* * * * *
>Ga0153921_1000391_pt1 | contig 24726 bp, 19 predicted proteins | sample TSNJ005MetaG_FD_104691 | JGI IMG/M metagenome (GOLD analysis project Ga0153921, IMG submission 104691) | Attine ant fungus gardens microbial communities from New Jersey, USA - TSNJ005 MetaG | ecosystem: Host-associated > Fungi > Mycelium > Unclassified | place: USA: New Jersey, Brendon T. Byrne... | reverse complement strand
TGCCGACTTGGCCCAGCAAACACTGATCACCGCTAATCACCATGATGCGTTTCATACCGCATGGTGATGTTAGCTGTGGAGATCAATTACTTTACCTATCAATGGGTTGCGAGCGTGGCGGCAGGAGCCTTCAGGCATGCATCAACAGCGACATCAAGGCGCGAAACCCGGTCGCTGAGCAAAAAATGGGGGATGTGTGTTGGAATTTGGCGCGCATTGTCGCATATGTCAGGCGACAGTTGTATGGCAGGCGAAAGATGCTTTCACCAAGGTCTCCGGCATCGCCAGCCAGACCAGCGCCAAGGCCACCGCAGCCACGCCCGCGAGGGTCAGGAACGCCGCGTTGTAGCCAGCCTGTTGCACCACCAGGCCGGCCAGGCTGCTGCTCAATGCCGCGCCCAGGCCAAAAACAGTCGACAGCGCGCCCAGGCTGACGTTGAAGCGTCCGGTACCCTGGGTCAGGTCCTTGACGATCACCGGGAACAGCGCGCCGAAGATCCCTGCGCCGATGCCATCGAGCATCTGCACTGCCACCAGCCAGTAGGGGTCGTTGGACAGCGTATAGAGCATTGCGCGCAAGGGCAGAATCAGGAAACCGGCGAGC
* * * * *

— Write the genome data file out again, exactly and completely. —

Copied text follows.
>Ga0153921_1000391_pt1 | contig 24726 bp, 19 predicted proteins | sample TSNJ005MetaG_FD_104691 | JGI IMG/M metagenome (GOLD analysis project Ga0153921, IMG submission 104691) | Attine ant fungus gardens microbial communities from New Jersey, USA - TSNJ005 MetaG | ecosystem: Host-associated > Fungi > Mycelium > Unclassified | place: USA: New Jersey, Brendon T. Byrne... | reverse complement strand
TGCCGACTTGGCCCAGCAAACACTGATCACCGCTAATCACCATGATGCGTTTCATACCGCATGGTGATGTTAGCTGTGGAGATCAATTACTTTACCTATCAATGGGTTGCGAGCGTGGCGGCAGGAGCCTTCAGGCATGCATCAACAGCGACATCAAGGCGCGAAACCCGGTCGCTGAGCAAAAAATGGGGGATGTGTGTTGGAATTTGGCGCGCATTGTCGCATATGTCAGGCGACAGTTGTATGGCAGGCGAAAGATGCTTTCACCAAGGTCTCCGGCATCGCCAGCCAGACCAGCGCCAAGGCCACCGCAGCCACGCCCGCGAGGGTCAGGAACGCCGCGTTGTAGCCAGCCTGTTGCACCACCAGGCCGGCCAGGCTGCTGCTCAATGCCGCGCCCAGGCCAAAAACAGTCGACAGCGCGCCCAGGCTGACGTTGAAGCGTCCGGTACCCTGGGTCAGGTCCTTGACGATCACCGGGAACAGCGCGCCGAAGATCCCTGCGCCGATGCCATCGAGCATCTGCACTGCCACCAGCCAGTAGGGGTCGTTGGACAGCGTATAGAGCATTGCGCGCAAGGGCAGAATCAGGAAACCGGCGAGC